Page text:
Michael Meehan’s Curb Stock Manipulation of RCA, Good Humor Ice Cream and Bellanca Aircraft
Michael J. Meehan (1891–1948) was a stock trader on Wall Street during the 1920s and 1930s. Meehan used his connections to get him a seat on the New York Curb Exchange. Three years later he had saved $90,000 to purchase a seat on the New York Stock Exchange.
At one time, Meehan’s firm had $2.4 million invested in eight stock exchange seats and had nine branch offices.
Meehan was the stock specialist who manipulated the “Buy of the Decade” — pumping RCA from $2.50 a share up to a peak of over $570 a share (before stock splits) — making millions for the few who were in on the deal. It was speculated that Meehan profited between $5 million to $25 million on his trades.
Four days in March of 1928, RCA jumped $61.75 in value because of Meehan — it was called the most dramatic four days in the history of the bull market. Meehan’s firm was making $15,000 per day churning RCA stock.
During the Great Depression he purchased a controlling stake in the Good Humor Ice Cream Company. In what some call nothing more than a favor, he invested in the company as a favor to an old friend, the father-in-law of the franchise own, Tom Brimer. During the stock market Crash of 1929, when most other stocks lost their value, Good Humor paid high dividends.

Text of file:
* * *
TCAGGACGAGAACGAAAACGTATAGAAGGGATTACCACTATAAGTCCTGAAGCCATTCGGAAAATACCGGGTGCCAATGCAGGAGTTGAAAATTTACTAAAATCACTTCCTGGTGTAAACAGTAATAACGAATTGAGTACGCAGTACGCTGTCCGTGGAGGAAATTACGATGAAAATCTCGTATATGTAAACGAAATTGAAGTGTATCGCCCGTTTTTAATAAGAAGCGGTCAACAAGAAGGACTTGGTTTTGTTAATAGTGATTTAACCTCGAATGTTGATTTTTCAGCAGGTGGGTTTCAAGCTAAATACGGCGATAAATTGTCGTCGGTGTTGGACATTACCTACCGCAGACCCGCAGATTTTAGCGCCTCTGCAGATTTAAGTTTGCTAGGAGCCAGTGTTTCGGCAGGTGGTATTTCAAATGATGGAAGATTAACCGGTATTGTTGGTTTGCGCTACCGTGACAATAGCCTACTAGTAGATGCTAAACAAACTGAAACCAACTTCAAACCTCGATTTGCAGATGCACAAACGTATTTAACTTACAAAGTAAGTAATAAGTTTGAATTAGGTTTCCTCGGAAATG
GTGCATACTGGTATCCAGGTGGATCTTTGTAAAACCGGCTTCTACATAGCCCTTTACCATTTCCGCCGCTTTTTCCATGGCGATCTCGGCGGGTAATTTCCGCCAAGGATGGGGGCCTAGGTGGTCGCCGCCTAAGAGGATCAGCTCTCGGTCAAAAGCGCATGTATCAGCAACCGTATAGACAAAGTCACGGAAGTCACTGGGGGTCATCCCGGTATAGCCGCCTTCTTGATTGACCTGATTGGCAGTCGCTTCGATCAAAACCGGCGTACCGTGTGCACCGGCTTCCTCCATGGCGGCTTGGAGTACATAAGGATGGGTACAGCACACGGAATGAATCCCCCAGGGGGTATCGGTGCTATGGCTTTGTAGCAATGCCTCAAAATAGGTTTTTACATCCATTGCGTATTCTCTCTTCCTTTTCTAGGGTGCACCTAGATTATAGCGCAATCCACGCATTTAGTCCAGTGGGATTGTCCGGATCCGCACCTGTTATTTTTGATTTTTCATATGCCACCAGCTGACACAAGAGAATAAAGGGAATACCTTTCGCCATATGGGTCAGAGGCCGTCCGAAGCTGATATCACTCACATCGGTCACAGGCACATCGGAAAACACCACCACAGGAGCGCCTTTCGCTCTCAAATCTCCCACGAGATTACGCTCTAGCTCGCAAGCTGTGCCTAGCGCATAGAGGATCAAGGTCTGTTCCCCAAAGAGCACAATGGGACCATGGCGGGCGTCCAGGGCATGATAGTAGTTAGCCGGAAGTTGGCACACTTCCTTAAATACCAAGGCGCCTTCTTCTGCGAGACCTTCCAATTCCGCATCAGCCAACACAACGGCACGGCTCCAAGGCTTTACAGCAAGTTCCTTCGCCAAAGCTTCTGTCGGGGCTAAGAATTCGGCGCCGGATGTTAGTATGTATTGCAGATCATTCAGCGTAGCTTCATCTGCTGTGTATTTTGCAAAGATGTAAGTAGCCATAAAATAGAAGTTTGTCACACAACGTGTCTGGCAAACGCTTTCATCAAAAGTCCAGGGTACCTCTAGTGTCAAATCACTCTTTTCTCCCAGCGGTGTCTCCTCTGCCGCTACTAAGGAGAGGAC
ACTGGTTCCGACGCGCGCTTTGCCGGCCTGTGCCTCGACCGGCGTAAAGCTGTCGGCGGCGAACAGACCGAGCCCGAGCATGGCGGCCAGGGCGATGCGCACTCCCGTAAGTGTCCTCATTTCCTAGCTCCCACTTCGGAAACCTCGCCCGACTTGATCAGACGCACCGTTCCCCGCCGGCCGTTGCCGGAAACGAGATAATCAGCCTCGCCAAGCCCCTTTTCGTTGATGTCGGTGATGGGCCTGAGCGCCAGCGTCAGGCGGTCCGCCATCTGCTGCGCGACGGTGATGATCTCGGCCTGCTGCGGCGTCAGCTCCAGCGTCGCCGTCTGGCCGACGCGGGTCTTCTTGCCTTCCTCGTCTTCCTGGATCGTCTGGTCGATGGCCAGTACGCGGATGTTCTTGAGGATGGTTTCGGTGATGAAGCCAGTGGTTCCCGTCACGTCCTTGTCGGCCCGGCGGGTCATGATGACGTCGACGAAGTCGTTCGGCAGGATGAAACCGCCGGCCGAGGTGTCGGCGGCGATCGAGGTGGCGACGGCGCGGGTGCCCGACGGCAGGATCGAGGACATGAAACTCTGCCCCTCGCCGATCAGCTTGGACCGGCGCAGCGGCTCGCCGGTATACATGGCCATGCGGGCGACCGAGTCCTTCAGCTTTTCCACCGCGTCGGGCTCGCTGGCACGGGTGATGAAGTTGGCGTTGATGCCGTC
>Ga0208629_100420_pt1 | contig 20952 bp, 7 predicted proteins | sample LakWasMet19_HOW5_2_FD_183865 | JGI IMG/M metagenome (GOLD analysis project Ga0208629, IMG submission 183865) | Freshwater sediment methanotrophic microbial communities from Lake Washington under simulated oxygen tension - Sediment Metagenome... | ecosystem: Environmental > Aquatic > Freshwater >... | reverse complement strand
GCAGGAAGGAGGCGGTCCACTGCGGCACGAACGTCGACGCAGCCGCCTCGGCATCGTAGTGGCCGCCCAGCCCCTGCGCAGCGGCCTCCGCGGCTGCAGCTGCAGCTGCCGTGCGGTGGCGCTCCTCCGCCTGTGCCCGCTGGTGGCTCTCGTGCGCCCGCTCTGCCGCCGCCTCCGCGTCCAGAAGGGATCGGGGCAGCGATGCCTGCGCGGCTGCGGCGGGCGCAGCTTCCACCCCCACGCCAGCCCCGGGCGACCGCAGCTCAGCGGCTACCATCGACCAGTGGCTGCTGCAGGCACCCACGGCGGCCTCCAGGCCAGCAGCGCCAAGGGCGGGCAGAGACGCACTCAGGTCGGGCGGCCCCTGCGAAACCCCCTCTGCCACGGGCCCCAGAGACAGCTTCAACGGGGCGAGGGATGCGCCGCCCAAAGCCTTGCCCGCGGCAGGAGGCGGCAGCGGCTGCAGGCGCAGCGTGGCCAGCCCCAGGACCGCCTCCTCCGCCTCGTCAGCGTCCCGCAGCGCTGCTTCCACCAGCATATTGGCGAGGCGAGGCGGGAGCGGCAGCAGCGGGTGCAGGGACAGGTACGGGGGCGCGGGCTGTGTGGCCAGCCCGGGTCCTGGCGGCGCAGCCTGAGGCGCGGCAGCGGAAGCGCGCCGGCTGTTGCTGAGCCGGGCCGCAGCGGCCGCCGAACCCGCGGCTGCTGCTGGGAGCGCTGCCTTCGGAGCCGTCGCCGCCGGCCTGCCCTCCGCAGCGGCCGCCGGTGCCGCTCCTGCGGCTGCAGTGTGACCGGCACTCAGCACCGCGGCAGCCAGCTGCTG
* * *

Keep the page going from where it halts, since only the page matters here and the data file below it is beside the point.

In 1935, Meehan planned to manipulate the stock price of Bellanca Aircraft. Meehan used the strategy of ‘matched orders’ which had him manipulating the volume of the stock by frequently buying and selling the issue. By increasing the volume, Meehan believed he could generate interest in the company. Within a few months, the public had followed Meehan into Bellanca and pushed the share price up from $1.75 per share to $5.50 per share. After Meehan completed his manipulation and sold the stock, the shares fell to their original price.
The Securities and Exchange Commission (SEC) forced him out of trading in 1935 as the first individual they prosecuted under the new Securities Exchange Act because of the stock manipulation of Bellanca Aircraft. The commission expelled Meehan from his seats on the NYSE and also on the Curb Exchange and Chicago Board of Trade.
Michael Meehan transferred his enterprises to his sons. Two years later, 21-year-old Joseph A. Meehan became the youngest broker with a seat on the New York Stock Exchange and chairman of Good Humor Corporation, a position he held until 1961.
The Milwaukee Journal – August 1937
Tags: Bellanca Aircraft, Chicago Board of Trade, Curb Exchange, Good Humor, Good Humor Ice Cream Company, Great Depression, New York Curb Exchange, NYSE, RCA, SEC, Securities and Exchange Commission, Stock Splits